Thousands of employees of British prisons agreed to return to work after walking out on Friday in protest at safety issues, including "unprecedented levels of violence" against them, reportedly putting some jails on lock-down.
The walk-out began early Friday morning but the prison officers agreed to return to work after talks with the government over safety and other working conditions.
The Prison Officers' Association, a trade union that called for action, said it had asked its 28,000 members to end the protest "following meaningful engagement with the [Prisons] Minister Rory Stewart."
The government promised to broker talks on "a plan of action to address the concerns of the union," which include what the POA called "unprecedented levels of violence" against staff, the union said.
The POA said it asked members to return to work, while the government agreed to drop its threat of court action over the protest.
"The POA will not allow our members to suffer in silence. The employer must be prepared to meet our demands and provide safe prisons," POA secretary general Steve Gillan said in a statement on the ending of the walk-out.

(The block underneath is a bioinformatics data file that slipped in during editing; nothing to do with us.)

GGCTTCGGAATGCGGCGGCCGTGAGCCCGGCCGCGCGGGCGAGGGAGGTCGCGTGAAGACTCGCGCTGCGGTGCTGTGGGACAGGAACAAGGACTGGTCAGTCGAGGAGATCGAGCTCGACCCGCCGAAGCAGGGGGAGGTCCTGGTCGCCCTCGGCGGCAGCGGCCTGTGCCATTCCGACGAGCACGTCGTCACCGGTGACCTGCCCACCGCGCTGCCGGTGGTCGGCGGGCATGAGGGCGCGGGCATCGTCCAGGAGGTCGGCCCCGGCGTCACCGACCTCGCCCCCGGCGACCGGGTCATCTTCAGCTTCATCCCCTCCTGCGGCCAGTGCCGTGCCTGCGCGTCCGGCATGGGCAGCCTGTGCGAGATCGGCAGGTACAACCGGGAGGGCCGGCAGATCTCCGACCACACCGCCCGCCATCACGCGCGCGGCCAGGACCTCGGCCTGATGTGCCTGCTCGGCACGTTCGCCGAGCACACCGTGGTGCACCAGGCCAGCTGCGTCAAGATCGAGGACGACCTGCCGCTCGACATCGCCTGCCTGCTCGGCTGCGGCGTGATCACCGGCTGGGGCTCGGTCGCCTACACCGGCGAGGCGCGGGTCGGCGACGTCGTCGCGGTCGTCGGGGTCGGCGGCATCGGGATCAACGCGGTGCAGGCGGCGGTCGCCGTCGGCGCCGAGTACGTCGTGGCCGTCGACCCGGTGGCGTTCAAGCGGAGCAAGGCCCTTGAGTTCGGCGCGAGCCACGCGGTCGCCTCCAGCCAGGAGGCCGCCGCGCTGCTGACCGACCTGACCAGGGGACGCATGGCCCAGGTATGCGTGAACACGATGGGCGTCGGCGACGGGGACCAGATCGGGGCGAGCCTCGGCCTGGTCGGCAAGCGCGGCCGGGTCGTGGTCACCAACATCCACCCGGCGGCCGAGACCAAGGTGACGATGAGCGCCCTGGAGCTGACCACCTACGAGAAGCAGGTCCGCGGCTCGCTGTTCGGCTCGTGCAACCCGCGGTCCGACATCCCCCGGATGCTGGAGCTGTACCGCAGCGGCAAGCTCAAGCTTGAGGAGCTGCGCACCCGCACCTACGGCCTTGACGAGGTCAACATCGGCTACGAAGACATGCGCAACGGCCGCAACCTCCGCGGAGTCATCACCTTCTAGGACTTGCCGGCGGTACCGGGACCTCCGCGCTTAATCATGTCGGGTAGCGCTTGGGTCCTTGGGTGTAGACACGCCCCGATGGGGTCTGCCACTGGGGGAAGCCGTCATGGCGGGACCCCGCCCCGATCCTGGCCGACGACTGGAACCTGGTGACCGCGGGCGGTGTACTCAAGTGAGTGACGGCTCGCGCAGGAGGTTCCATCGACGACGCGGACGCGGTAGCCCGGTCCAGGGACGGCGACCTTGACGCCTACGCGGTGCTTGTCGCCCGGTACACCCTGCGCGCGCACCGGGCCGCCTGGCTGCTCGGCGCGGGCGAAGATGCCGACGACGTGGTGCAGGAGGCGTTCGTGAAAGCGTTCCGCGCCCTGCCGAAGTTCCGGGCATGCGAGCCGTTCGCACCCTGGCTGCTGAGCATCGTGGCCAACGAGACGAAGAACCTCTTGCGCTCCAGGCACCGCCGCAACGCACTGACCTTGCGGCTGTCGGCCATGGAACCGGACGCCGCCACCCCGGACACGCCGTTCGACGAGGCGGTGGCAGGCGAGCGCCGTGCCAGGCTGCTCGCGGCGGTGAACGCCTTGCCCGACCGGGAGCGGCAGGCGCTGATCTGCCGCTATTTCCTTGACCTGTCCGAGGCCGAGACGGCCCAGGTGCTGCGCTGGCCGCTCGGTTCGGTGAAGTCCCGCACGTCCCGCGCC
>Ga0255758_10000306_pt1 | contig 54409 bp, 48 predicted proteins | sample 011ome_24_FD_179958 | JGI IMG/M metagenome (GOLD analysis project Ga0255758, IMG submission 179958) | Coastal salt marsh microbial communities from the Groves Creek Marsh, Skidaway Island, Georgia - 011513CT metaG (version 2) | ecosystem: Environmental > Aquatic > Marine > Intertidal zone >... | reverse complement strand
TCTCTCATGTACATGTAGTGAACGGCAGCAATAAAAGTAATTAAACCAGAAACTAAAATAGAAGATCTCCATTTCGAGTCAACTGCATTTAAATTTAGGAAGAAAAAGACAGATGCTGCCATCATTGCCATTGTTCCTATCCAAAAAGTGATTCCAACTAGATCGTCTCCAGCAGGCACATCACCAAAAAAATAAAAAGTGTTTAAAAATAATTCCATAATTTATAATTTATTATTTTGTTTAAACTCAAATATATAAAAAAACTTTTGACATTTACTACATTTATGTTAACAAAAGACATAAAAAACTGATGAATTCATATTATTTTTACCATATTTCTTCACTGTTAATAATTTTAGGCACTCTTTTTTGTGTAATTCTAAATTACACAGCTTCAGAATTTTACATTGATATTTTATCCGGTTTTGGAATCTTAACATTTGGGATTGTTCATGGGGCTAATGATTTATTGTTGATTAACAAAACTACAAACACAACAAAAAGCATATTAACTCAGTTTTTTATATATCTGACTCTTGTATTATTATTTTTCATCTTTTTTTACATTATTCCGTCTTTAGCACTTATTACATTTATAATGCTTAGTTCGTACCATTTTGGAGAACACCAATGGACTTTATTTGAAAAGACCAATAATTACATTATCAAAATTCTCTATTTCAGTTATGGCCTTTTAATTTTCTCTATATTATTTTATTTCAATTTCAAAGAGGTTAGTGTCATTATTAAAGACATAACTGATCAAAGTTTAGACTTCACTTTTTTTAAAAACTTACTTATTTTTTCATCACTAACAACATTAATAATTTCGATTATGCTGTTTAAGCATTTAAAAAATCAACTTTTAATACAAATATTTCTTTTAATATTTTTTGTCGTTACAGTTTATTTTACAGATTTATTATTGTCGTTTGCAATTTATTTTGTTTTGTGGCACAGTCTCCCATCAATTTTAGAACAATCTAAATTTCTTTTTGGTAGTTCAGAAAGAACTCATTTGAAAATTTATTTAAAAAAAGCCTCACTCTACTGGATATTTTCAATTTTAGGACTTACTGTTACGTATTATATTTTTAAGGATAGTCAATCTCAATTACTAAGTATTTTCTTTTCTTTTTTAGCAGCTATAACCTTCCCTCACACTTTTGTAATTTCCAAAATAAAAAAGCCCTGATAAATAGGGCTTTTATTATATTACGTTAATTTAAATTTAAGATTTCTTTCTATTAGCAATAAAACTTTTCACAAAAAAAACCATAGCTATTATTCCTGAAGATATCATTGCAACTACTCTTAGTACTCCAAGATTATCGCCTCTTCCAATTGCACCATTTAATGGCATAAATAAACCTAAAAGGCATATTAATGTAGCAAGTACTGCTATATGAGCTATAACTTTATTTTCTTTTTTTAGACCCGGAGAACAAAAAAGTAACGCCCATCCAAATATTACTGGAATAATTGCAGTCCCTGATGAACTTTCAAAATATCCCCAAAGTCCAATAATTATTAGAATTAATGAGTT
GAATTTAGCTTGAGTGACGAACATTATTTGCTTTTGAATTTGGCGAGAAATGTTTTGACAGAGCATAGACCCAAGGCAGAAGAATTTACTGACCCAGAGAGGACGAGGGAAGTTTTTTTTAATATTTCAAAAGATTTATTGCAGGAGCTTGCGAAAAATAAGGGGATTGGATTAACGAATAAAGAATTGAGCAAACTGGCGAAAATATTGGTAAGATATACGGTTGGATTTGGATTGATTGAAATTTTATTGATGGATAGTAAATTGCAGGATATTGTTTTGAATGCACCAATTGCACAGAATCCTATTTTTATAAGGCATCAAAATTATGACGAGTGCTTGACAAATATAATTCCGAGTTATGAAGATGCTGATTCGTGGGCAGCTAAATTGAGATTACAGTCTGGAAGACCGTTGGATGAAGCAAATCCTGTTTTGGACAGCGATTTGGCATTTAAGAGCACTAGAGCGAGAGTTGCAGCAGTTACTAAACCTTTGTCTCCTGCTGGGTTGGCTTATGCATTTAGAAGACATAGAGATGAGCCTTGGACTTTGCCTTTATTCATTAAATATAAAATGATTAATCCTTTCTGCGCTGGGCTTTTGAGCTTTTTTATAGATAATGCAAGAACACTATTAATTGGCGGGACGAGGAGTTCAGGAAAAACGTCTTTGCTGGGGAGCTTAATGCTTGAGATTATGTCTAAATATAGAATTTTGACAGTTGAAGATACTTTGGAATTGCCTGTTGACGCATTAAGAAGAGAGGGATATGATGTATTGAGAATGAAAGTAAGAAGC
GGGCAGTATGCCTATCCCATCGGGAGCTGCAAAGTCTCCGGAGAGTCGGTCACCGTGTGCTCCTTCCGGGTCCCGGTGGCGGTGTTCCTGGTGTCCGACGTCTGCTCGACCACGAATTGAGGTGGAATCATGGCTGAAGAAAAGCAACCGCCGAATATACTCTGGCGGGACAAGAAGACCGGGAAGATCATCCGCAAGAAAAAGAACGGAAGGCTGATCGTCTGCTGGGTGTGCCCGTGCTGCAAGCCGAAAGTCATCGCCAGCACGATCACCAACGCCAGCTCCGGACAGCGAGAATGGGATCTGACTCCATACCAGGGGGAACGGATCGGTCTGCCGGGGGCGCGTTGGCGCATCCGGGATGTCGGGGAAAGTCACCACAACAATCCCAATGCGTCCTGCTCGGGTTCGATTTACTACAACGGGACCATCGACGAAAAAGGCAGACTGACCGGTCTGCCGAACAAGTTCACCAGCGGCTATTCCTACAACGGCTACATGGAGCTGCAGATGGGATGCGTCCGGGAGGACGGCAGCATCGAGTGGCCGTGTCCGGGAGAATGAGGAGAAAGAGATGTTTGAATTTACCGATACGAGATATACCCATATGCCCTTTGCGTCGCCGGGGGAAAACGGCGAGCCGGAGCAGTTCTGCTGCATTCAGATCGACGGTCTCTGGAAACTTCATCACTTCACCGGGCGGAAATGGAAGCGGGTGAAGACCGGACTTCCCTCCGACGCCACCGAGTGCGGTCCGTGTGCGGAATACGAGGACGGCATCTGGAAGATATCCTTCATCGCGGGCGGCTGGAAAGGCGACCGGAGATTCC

The union said it called for the protests after inspectors found "a catalogue of failure" at an overcrowded prison in Bedford, 80 kilometres north of London.
The government had said it planned to seek a court injunction to ban the protests, calling them "irresponsible" and unlawful, and accusing protesting prison officers of "putting their fellow staff and inmates at risk."
Local media said inmates at prisons in the cities of Hull and Bristol had been placed on lock-down after union members walked out early Friday.
Staff also walked out at sites including London's Wandsworth prison and Winson Green in the central city of Birmingham, reports said.
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